3
===========================================================
Date_Time_from          | Date_Time_to
===========================================================
2018-06-16 02:00:00     |2018-06-18 02:00:00
2018-06-16 03:00:00     |2018-06-18 03:00:00
2018-06-16 04:00:00     |2018-06-18 04:00:00
2018-06-16 05:00:00     |2018-06-18 05:00:00
2018-06-16 06:00:00     |2018-06-18 06:00:00
==========================================================

I am using LocalDateTime but instead of getting the difference of 2 DateTime, it only calculated the time. It did not count the day.

Here's the code:

LocalDateTime fromdate = LocalDateTime.of(orderYear,orderMonth,orderDay,orderHour,orderMinute,orderSeconds);
LocalDateTime todate = LocalDateTime.of(deliverYear, deliverMonth, deliverDay,deliverHour,deliverMinute,deliverSeconds);
int a = fromdate.get(ChronoField.MINUTE_OF_DAY)-todate.get(ChronoField.MINUTE_OF_DAY);

The output of above code is zero since, in 2 hours in date_time_from equivalent to 120 mins subtracted to 2 hours in date_time_to.

Is there another way to get the total minutes and include to compute the date?

3
LocalDateTime fromdate = LocalDateTime.of(orderYear,orderMonth,orderDay,orderHour,orderMinute,orderSeconds);
LocalDateTime todate = LocalDateTime.of(deliverYear, deliverMonth, deliverDay,deliverHour,deliverMinute,deliverSeconds);
Duration difference = Duration.between(fromdate, todate);


Then you can format it using something similar to...

long hours = difference.toHours();
long mins = difference.minusHours(hours).toMinutes();

// Or if you're lucky enough to be using Java 9+
//String formatted = String.format("%dhrs %02dmins", duration.toHours(), duration.toMinutesPart());
String formatted = String.format("%dhrs %02dmins", hours, mins);


And just to prove the point...

import java.time.Duration;
import java.time.LocalDateTime;
import java.time.format.DateTimeFormatter;
import java.util.ArrayList;
import java.util.List;
import java.util.Locale;

public class Test {

    public static void main(String[] args) {
        DateTimeFormatter formatter = DateTimeFormatter.ofPattern("yyyy-MM-dd HH:mm:ss", Locale.ENGLISH);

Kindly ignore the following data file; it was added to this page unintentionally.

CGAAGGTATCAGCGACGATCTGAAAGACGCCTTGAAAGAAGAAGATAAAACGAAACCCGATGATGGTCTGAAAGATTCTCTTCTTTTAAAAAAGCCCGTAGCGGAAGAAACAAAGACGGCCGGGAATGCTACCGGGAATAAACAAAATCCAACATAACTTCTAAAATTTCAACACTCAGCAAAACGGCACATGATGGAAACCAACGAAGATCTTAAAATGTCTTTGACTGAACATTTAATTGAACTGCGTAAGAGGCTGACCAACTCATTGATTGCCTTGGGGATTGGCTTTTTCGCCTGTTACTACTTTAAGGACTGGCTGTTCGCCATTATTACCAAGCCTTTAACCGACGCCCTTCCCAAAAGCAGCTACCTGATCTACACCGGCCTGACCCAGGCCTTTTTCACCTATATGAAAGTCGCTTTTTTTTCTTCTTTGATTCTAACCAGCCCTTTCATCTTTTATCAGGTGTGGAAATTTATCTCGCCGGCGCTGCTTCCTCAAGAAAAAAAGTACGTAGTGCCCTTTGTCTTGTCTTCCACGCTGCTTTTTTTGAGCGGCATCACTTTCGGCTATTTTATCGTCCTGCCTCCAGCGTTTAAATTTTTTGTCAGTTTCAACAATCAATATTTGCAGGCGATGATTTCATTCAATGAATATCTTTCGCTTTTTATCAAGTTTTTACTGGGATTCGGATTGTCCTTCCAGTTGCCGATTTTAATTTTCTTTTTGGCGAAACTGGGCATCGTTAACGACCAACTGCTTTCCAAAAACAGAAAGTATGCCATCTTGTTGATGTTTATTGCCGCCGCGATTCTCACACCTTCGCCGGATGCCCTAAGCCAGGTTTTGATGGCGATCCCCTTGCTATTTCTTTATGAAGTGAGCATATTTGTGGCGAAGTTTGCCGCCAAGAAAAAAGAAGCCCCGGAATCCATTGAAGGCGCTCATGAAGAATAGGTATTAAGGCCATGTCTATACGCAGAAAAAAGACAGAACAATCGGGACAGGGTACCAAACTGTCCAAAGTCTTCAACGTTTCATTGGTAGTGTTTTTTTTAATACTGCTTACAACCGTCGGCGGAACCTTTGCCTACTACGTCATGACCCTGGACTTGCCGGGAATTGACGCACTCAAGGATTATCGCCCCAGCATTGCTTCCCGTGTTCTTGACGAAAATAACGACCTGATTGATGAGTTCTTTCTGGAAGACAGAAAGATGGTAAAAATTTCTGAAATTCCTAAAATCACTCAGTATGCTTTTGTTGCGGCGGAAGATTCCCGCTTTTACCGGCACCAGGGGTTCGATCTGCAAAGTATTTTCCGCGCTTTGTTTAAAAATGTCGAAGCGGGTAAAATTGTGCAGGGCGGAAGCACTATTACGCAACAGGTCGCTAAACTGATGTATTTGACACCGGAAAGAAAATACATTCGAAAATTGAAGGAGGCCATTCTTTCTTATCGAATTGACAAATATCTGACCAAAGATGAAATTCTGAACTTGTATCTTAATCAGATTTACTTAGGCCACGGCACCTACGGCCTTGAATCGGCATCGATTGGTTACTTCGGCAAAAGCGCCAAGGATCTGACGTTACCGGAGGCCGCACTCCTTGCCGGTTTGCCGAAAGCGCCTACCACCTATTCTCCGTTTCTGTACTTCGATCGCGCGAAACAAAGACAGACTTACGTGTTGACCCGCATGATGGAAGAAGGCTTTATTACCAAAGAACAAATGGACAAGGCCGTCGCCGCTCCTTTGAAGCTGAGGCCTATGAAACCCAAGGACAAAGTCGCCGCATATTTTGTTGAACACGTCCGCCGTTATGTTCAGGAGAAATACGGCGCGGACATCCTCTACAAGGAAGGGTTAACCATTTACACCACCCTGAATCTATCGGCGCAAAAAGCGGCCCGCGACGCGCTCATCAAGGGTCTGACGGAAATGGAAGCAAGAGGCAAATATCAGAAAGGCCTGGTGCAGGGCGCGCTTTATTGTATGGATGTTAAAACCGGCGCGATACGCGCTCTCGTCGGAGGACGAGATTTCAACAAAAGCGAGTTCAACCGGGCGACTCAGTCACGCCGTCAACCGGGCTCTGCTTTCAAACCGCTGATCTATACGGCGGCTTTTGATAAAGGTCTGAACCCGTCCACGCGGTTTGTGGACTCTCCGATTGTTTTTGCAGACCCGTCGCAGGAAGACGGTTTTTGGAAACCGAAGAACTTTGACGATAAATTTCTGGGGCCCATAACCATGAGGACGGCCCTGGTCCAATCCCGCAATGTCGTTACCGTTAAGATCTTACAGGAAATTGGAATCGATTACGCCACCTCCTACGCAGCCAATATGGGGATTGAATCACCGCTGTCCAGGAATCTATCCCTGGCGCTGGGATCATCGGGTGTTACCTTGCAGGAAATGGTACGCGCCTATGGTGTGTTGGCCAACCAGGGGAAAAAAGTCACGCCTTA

List<LocalDateTime> from = new ArrayList<>(5);
        List<LocalDateTime> to = new ArrayList<>(5);

        from.add(LocalDateTime.parse("2018-06-16 02:00:00", formatter));
        from.add(LocalDateTime.parse("2018-06-16 03:00:00", formatter));
        from.add(LocalDateTime.parse("2018-06-16 04:00:00", formatter));
        from.add(LocalDateTime.parse("2018-06-16 05:00:00", formatter));
        from.add(LocalDateTime.parse("2018-06-16 06:00:00", formatter));

        to.add(LocalDateTime.parse("2018-06-18 02:00:00", formatter));
        to.add(LocalDateTime.parse("2018-06-18 03:00:00", formatter));
        to.add(LocalDateTime.parse("2018-06-18 04:00:00", formatter));
        to.add(LocalDateTime.parse("2018-06-18 05:00:00", formatter));
        to.add(LocalDateTime.parse("2018-06-18 06:00:00", formatter));

        for (int index = 0; index < from.size(); index++) {
            LocalDateTime fromDate = from.get(index);
            LocalDateTime toDate = to.get(index);
            String difference = formatDurationBetween(fromDate, toDate);
            System.out.println(fromDate.format(formatter) + " - " + toDate.format(formatter) + " = " + difference);
        }
    }

    public static String formatDurationBetween(LocalDateTime from, LocalDateTime to) {
        Duration difference = Duration.between(from, to);

        long days = difference.toDays();
        difference = difference.minusDays(days);
        long hours = difference.toHours();
        long mins = difference.minusHours(hours).toMinutes();

        return String.format("%dd %dh %02dm", days, hours, mins);
    }

}


Outputs...

2018-06-16 02:00:00 - 2018-06-18 02:00:00 = 2d 0h 00m
2018-06-16 03:00:00 - 2018-06-18 03:00:00 = 2d 0h 00m
2018-06-16 04:00:00 - 2018-06-18 04:00:00 = 2d 0h 00m
2018-06-16 05:00:00 - 2018-06-18 05:00:00 = 2d 0h 00m
2018-06-16 06:00:00 - 2018-06-18 06:00:00 = 2d 0h 00m


You can of course make your own formatting algorithm based on your needs

  • I need the output to be in mins only. Thanks – AyukNayr Jun 16 '18 at 1:57
  • 1
    Okay, so, based on the above, what do you think you might need to change (hint Duration has toMinutes, but what in the above example is "modifying" the Duration)? – MadProgrammer Jun 16 '18 at 2:02
3

Is that what you asking for,

LocalDateTime fromDate = LocalDateTime.of(2018, 6, 16, 2, 0, 0);
LocalDateTime toDate = LocalDateTime.of(2018, 6, 18, 2, 0, 0);
long minutes = Duration.between(fromDate, toDate).toMinutes();

Update

As per the below comment leading zeros were removed since they are error prone.

  • 1
    This answer seems to be to the point since minutes were asked for. As an aside, while 00 works for specifying 0 minutes and 0 seconds, you’ll get into trouble once you try 08 for 8 minutes or 09 for 9 seconds, since Java perceives numbers with a prefixed 0 as octal numbers. So it’s better to avoid that (unless you have a reason for intending octal numbers, of course). – Ole V.V. Jun 16 '18 at 5:39
  • @OleV.V. yeah, because god forbid we make people think for themselves or do due-dulligance to solve their problems 🙄 – MadProgrammer Jun 16 '18 at 8:36
2

I need the output to be in mins only. Thanks

There are two great answers already so this is just to add that while the Duration class is the most general and flexible for representing the difference between two date-times, there is a simpler option, ChronoUnit.MINUTES:

    LocalDateTime fromdate = LocalDateTime.of(2018, Month.JUNE, 16, 2, 0, 0);
    LocalDateTime todate = LocalDateTime.of(2018, Month.JUNE, 18, 2, 0, 0);
    long diffInMinutes = ChronoUnit.MINUTES.between(fromdate, todate);
    System.out.println(diffInMinutes);

Output is

2880

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